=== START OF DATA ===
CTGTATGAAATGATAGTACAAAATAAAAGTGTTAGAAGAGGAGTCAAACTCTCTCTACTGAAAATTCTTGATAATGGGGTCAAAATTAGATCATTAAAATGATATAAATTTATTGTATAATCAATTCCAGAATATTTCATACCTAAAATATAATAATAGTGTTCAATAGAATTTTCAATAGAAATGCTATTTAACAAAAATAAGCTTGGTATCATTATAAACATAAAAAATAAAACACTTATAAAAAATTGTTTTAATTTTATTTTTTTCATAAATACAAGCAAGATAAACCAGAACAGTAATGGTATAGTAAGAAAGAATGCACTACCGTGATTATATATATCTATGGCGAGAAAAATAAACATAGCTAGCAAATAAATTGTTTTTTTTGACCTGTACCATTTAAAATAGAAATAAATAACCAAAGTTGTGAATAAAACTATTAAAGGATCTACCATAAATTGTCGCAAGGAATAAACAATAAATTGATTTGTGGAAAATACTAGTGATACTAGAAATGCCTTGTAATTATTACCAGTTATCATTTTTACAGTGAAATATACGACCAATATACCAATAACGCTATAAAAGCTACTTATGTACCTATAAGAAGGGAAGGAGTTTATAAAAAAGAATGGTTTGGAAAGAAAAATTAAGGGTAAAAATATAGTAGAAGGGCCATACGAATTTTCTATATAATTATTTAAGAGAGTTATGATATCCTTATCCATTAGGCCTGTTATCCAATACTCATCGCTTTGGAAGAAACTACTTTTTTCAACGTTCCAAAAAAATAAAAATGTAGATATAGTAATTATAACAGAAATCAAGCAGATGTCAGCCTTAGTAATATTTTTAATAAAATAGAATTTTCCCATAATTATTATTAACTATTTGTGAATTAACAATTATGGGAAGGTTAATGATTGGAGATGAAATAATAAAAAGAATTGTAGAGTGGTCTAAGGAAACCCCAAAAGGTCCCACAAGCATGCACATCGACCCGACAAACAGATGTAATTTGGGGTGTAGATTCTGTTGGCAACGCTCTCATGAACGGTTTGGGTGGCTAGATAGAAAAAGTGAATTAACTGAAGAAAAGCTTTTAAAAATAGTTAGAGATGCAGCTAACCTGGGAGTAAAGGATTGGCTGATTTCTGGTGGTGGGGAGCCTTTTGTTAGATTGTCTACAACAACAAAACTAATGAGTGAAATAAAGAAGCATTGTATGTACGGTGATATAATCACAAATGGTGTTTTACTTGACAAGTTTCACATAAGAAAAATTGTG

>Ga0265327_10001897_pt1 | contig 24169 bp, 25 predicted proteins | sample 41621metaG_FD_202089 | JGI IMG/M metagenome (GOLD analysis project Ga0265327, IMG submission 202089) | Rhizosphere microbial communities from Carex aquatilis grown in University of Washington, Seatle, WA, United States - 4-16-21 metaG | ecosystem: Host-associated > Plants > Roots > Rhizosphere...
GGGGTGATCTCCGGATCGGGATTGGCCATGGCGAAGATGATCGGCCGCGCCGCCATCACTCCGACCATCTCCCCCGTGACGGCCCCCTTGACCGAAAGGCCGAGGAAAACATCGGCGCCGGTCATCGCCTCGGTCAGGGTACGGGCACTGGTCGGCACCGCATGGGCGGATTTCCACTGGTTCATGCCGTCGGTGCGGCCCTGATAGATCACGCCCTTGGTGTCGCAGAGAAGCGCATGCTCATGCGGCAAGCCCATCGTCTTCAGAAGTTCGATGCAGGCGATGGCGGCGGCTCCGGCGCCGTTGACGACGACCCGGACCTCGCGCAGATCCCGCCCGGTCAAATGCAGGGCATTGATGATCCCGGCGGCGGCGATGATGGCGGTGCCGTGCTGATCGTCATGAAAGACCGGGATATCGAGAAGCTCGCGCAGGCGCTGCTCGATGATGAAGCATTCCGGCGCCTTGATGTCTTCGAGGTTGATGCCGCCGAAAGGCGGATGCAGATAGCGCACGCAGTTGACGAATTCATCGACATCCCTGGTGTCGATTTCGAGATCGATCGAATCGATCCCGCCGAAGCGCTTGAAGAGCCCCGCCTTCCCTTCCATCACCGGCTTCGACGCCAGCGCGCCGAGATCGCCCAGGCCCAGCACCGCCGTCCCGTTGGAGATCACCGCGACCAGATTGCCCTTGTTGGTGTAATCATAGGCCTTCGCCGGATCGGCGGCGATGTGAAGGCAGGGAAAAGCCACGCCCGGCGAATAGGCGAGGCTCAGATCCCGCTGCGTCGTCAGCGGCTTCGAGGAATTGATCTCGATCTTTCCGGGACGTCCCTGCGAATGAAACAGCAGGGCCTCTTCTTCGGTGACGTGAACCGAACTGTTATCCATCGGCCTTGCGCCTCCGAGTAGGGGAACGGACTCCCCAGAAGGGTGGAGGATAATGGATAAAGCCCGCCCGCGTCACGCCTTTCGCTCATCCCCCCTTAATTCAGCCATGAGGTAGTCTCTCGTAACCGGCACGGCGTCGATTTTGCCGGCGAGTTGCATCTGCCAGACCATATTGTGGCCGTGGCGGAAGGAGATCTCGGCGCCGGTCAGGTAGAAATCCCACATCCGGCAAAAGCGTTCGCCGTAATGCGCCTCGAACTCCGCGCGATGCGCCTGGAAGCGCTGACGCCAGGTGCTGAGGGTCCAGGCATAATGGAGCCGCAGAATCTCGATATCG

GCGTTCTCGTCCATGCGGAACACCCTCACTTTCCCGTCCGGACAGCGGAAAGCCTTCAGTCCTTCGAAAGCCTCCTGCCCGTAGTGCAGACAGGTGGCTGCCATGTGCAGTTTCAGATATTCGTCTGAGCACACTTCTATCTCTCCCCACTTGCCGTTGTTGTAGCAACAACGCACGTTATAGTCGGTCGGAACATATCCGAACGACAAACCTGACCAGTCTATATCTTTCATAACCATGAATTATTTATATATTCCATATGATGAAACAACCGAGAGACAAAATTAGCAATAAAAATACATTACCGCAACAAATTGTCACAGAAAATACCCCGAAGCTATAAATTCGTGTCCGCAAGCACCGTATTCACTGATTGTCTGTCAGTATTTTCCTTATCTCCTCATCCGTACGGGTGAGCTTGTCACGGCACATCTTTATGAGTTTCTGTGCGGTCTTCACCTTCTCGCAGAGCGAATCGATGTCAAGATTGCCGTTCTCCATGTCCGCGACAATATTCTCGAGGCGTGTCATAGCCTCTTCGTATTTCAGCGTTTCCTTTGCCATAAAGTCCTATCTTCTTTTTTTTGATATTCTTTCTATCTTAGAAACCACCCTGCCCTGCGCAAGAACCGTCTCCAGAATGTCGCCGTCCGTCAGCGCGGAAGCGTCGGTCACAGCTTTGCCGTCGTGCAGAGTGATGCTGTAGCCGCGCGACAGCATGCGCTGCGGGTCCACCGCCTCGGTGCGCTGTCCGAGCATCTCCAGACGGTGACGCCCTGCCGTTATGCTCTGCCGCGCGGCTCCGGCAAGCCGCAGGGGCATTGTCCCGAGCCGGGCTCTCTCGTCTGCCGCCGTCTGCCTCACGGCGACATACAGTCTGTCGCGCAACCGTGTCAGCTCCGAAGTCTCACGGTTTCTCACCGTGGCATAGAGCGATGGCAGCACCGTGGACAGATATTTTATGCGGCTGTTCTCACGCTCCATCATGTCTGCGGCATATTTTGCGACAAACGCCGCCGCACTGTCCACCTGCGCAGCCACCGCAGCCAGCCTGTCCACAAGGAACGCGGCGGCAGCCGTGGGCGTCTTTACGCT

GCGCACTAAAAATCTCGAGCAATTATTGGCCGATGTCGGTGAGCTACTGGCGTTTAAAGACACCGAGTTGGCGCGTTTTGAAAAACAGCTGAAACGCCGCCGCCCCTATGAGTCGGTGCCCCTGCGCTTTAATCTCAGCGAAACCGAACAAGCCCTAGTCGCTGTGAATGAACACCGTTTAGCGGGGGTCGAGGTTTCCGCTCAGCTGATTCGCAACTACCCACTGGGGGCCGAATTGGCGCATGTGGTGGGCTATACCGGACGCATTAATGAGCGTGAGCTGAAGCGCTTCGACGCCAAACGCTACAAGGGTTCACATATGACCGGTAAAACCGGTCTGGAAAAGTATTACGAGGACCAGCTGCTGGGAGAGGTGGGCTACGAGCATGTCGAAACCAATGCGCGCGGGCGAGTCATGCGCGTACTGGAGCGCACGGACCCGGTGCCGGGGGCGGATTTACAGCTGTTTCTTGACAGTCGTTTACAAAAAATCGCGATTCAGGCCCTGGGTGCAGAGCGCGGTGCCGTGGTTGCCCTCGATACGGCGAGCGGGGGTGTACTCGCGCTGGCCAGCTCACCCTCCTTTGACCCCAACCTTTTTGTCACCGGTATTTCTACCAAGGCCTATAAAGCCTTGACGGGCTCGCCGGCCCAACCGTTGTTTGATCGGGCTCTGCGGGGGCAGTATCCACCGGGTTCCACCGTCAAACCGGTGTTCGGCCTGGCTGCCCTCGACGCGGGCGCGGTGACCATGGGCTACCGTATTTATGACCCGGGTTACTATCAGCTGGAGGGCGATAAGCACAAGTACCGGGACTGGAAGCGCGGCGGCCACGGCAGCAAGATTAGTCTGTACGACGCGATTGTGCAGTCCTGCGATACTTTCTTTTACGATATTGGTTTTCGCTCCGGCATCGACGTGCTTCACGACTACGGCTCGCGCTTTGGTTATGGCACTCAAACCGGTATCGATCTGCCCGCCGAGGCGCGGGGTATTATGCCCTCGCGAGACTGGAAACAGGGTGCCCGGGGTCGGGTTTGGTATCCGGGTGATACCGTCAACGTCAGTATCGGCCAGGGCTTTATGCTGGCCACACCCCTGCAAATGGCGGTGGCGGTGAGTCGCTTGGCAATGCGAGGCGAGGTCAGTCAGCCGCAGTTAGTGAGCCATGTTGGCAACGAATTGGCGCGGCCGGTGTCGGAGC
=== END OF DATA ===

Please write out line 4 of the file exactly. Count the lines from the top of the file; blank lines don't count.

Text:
GCGTTCTCGTCCATGCGGAACACCCTCACTTTCCCGTCCGGACAGCGGAAAGCCTTCAGTCCTTCGAAAGCCTCCTGCCCGTAGTGCAGACAGGTGGCTGCCATGTGCAGTTTCAGATATTCGTCTGAGCACACTTCTATCTCTCCCCACTTGCCGTTGTTGTAGCAACAACGCACGTTATAGTCGGTCGGAACATATCCGAACGACAAACCTGACCAGTCTATATCTTTCATAACCATGAATTATTTATATATTCCATATGATGAAACAACCGAGAGACAAAATTAGCAATAAAAATACATTACCGCAACAAATTGTCACAGAAAATACCCCGAAGCTATAAATTCGTGTCCGCAAGCACCGTATTCACTGATTGTCTGTCAGTATTTTCCTTATCTCCTCATCCGTACGGGTGAGCTTGTCACGGCACATCTTTATGAGTTTCTGTGCGGTCTTCACCTTCTCGCAGAGCGAATCGATGTCAAGATTGCCGTTCTCCATGTCCGCGACAATATTCTCGAGGCGTGTCATAGCCTCTTCGTATTTCAGCGTTTCCTTTGCCATAAAGTCCTATCTTCTTTTTTTTGATATTCTTTCTATCTTAGAAACCACCCTGCCCTGCGCAAGAACCGTCTCCAGAATGTCGCCGTCCGTCAGCGCGGAAGCGTCGGTCACAGCTTTGCCGTCGTGCAGAGTGATGCTGTAGCCGCGCGACAGCATGCGCTGCGGGTCCACCGCCTCGGTGCGCTGTCCGAGCATCTCCAGACGGTGACGCCCTGCCGTTATGCTCTGCCGCGCGGCTCCGGCAAGCCGCAGGGGCATTGTCCCGAGCCGGGCTCTCTCGTCTGCCGCCGTCTGCCTCACGGCGACATACAGTCTGTCGCGCAACCGTGTCAGCTCCGAAGTCTCACGGTTTCTCACCGTGGCATAGAGCGATGGCAGCACCGTGGACAGATATTTTATGCGGCTGTTCTCACGCTCCATCATGTCTGCGGCATATTTTGCGACAAACGCCGCCGCACTGTCCACCTGCGCAGCCACCGCAGCCAGCCTGTCCACAAGGAACGCGGCGGCAGCCGTGGGCGTCTTTACGCT